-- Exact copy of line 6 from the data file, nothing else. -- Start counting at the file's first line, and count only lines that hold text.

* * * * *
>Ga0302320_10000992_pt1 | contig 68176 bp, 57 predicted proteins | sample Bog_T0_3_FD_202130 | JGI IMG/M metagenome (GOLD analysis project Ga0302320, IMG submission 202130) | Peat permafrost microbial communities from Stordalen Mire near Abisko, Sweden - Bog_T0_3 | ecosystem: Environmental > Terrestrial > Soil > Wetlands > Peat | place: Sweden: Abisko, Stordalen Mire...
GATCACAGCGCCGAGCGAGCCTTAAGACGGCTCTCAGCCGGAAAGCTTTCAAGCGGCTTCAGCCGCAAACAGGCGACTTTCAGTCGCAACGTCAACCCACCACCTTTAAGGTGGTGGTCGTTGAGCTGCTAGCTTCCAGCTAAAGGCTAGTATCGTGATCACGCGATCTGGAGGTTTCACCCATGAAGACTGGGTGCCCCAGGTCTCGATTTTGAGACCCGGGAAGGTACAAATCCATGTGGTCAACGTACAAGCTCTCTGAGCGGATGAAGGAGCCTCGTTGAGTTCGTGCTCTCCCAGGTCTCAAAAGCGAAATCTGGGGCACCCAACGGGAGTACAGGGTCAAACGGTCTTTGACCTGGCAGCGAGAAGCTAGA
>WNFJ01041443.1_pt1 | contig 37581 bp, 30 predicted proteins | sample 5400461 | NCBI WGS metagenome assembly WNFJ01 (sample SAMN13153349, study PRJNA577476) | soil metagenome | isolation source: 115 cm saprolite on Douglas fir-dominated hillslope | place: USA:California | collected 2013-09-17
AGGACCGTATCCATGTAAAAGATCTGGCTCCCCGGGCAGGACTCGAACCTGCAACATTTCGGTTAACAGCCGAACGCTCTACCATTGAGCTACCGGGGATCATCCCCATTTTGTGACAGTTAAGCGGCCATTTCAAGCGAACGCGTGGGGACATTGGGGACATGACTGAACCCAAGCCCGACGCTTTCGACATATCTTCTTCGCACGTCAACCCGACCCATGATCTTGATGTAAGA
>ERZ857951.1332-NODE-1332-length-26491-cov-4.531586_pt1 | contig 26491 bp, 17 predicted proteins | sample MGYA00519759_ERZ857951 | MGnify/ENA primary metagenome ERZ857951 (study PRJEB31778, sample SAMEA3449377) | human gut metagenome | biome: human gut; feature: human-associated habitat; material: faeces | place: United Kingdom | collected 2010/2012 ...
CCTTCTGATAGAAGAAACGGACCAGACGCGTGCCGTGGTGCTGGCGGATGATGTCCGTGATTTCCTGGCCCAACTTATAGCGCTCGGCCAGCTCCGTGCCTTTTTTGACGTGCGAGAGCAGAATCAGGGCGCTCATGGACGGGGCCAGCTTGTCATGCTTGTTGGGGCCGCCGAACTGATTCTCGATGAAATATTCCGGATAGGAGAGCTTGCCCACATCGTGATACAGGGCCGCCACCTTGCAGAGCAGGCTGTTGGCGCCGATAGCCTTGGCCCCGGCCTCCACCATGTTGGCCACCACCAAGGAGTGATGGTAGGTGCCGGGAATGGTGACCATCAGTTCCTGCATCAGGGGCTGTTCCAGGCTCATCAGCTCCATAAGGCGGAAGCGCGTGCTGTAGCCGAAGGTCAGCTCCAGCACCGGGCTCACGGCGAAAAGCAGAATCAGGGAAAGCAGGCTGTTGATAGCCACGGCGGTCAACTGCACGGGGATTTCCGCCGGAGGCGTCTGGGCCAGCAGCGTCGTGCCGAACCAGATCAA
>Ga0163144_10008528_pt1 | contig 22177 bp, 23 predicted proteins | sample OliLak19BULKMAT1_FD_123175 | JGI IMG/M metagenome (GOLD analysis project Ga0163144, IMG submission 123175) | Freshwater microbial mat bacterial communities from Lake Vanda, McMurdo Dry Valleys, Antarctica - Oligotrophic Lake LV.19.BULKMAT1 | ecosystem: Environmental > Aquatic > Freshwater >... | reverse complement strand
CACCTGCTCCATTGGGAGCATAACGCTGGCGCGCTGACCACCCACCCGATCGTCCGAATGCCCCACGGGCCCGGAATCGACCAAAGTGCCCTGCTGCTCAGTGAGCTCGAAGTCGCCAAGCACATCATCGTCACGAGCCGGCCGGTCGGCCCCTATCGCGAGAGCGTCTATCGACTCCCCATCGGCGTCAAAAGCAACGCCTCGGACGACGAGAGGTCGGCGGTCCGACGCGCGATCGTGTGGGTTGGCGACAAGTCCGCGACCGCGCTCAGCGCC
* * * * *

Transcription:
CCTTCTGATAGAAGAAACGGACCAGACGCGTGCCGTGGTGCTGGCGGATGATGTCCGTGATTTCCTGGCCCAACTTATAGCGCTCGGCCAGCTCCGTGCCTTTTTTGACGTGCGAGAGCAGAATCAGGGCGCTCATGGACGGGGCCAGCTTGTCATGCTTGTTGGGGCCGCCGAACTGATTCTCGATGAAATATTCCGGATAGGAGAGCTTGCCCACATCGTGATACAGGGCCGCCACCTTGCAGAGCAGGCTGTTGGCGCCGATAGCCTTGGCCCCGGCCTCCACCATGTTGGCCACCACCAAGGAGTGATGGTAGGTGCCGGGAATGGTGACCATCAGTTCCTGCATCAGGGGCTGTTCCAGGCTCATCAGCTCCATAAGGCGGAAGCGCGTGCTGTAGCCGAAGGTCAGCTCCAGCACCGGGCTCACGGCGAAAAGCAGAATCAGGGAAAGCAGGCTGTTGATAGCCACGGCGGTCAACTGCACGGGGATTTCCGCCGGAGGCGTCTGGGCCAGCAGCGTCGTGCCGAACCAGATCAA